Avarice, incompetence, feuding, lying, revenge-seeking: The financial collapse of Iceland in October 2008, writes Financial Times correspondent Boyes, has all the makings of a Viking saga. Iceland had been riding high, having deregulated its banking industry in a moment of Thatcherite/Reaganite free marketeering. Though a nation with a population approximately the size of a small Midwestern city, Iceland had almost nothing else but commodities speculation going for it. But that speculation brought vast sums to the newly privatized banks, far more than the country's gross domestic product. As usually happens, bust followed boom. Some 30 players, "the core of the country's decision-making elite," made very bad decisions in a time when the rest of the world was falling into an economic tailspin. The sudden bankruptcy of Iceland, Boyes notes, had a radicalizing effect in an otherwise quiet political scene, with demonstrations that would have been the equivalent, in the United States, of a few million angry people taking to the streets. First the islanders threw eggs at the guilty party. When eggs became too expensive, they switched to shoes, bringing the specter of George W. Bush into the mess. In time, the anger transformed into denial, acceptance and the other stages of reckoning with death, in this case the death of a small but independent economy. Boyes includes plenty of human-interest stories, but the narrative will be most interesting to students of globalism, who will find object lessons in the spectacle of a nation's being forced into bankruptcy thanks to the greed and malfeasance of a few well-placed, well-connected individuals. As to whether Iceland be brought back from theeconomic grave, Boyes ventures that it is possible-but with more, rather than less, regulation of the sort that will increasingly be required to save capitalism from itself in other economies well beyond the island. A valuable adjunct to the small but growing literature surrounding the current economic crisis. Agent: Natasha Fairweather/AP Watt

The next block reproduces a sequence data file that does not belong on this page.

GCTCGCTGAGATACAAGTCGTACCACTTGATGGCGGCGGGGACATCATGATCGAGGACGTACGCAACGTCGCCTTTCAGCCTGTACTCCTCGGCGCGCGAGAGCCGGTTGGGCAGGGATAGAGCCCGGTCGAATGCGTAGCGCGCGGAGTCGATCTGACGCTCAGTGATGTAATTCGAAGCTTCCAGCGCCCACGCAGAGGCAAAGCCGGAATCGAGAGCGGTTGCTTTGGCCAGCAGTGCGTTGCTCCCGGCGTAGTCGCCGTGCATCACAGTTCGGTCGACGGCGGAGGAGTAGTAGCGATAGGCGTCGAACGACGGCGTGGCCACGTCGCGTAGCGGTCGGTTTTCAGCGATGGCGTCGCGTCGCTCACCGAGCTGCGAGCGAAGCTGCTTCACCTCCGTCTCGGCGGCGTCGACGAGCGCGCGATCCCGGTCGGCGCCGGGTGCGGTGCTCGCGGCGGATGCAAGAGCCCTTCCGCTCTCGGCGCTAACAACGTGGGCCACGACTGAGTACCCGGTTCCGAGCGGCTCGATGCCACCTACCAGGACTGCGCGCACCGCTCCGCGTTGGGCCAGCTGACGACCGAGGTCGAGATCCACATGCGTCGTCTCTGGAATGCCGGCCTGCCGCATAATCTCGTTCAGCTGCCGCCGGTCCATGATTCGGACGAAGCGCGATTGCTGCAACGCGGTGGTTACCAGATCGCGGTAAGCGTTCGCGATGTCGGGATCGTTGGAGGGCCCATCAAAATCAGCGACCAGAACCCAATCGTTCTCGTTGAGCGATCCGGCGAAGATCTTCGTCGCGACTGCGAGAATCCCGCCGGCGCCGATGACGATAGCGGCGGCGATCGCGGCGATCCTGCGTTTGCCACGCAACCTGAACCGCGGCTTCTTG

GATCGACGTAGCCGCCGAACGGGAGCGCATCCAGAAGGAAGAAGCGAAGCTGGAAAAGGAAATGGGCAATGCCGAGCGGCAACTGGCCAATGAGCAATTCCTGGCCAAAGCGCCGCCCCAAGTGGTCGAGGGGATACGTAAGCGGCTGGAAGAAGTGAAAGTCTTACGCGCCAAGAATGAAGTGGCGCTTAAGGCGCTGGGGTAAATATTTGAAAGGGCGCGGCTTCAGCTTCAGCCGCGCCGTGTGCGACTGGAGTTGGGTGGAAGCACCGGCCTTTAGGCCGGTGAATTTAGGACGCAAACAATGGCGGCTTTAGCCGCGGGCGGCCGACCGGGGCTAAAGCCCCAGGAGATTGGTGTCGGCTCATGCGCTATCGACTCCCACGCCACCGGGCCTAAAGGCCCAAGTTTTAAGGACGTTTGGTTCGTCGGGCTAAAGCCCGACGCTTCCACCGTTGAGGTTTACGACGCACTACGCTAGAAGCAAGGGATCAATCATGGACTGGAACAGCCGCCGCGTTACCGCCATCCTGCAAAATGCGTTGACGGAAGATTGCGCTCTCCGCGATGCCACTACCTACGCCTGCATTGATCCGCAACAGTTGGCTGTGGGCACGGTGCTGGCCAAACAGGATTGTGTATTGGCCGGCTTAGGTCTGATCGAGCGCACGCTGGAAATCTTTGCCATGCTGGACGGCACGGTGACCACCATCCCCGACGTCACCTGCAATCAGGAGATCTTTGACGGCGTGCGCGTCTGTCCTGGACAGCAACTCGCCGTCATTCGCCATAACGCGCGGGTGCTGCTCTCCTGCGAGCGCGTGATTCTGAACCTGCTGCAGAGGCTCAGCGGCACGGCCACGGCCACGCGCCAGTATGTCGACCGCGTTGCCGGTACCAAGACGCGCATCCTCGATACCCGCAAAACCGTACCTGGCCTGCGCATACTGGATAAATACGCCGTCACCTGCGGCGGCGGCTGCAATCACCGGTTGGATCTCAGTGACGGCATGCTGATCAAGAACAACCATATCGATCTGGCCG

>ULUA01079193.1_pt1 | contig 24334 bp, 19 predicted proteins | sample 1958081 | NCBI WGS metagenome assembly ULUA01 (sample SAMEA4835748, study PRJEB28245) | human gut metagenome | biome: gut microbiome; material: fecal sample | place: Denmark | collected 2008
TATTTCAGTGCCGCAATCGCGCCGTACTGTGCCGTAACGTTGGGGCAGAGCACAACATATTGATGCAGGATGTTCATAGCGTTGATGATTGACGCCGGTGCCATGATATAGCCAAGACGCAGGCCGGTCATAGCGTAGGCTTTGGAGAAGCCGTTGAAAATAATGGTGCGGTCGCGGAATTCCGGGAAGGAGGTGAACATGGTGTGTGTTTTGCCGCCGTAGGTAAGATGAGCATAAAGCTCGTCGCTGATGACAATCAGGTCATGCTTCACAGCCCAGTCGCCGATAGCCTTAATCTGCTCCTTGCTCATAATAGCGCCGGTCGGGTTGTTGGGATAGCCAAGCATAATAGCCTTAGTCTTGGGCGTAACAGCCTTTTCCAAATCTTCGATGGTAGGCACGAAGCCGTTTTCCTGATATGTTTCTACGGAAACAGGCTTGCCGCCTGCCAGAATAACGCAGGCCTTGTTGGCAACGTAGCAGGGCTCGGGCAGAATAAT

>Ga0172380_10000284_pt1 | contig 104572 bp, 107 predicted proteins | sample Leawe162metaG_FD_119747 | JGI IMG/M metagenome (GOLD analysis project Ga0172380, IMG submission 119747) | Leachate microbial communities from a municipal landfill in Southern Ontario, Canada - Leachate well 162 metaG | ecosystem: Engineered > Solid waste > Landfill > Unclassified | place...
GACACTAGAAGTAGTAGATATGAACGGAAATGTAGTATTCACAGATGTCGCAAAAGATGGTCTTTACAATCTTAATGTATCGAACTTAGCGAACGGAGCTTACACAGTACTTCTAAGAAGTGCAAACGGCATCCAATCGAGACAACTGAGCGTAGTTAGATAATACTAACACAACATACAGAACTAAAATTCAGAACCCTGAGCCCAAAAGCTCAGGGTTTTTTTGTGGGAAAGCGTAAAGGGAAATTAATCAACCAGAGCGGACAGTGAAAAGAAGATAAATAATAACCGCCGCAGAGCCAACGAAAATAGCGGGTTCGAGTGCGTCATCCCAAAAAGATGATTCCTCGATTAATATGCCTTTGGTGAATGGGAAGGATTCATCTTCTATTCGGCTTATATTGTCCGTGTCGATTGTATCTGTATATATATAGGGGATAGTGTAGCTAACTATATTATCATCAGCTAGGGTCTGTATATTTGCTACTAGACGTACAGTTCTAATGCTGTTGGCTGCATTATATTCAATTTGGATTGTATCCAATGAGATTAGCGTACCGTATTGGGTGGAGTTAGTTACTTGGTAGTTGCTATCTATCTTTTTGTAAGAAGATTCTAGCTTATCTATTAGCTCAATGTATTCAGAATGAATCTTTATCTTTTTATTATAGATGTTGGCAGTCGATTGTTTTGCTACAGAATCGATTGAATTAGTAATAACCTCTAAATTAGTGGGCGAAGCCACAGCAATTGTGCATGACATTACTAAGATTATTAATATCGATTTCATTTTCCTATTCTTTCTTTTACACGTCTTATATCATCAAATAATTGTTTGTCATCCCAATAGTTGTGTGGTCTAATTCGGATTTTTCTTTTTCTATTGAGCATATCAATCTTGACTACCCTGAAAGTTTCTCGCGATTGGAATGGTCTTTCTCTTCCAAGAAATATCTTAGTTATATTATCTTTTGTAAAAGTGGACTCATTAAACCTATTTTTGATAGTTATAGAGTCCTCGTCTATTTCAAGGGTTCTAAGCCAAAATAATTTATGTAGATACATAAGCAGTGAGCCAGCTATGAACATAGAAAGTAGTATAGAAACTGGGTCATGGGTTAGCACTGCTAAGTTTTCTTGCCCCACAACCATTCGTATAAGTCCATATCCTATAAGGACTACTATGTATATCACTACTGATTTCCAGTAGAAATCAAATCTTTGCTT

From the Publisher

“British correspondent Boyes, a veteran when it comes to covering Iceland and its 300,000 citizens, recounts how the country's financial saga began in the 1990s with the privatization of banks and a series of accommodative government policies... Boyes goes beyond the financial crisis to explain the country's social structure, cultural outlook, and political and business hierarchy... For anyone interested in Iceland, Boyes's work is absolutely essential. For those needing material on the global nature of the credit crisis, this is a great supplementary source.” —Library Journal

“How did the tiny, remote island nation of Iceland become a casualty of the global financial crisis? Boyes, correspondent for the Financial Times and the Times of London, has been reporting from Iceland since he was sent on his first assignment to cover the "Cod War" in 1976. In Iceland, as elsewhere, the seeds of destruction were planted 25 years earlier with the privatization and deregulation of the Reagan-Thatcher years... When it all fell apart during the global financial crisis, Icelandic banks collapsed, bankrupting the entire nation. Boyes follows the saga involving a mere handful of bankers and politicians, but the story becomes a microcosm of the situation facing the world at large.” —Booklist

“A valuable adjunct to the small but growing literature surrounding the current economic crisis.” —Kirkus Reviews

“An energetic exploration of lessons to be drawn from a statelet that skidded toward bankruptcy a year ago this month.” —Bloomberg.com

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Product Details

ISBN-13:
9781608191987
Publisher:
Bloomsbury USA
Publication date:
10/06/2009
Sold by:
Barnes & Noble
Format:
NOOK Book
Pages:
256
File size:
788 KB

Meet the Author

Roger Boyes is an awardwinning correspondent, having covered Western and Eastern Europe for the past thirty years for the Financial Times and the Times of London. He has been reporting from Iceland since he was sent on his first foreign assignment to cover the Cod War in 1976. He lives in Berlin.
Roger Boyes is an awardwinning correspondent, having covered Western and Eastern Europe for the past thirty years for the Financial Times and the Times of London. He has been reporting from Iceland since he was sent on his first foreign assignment to cover the Cod War in 1976. He lives in Berlin.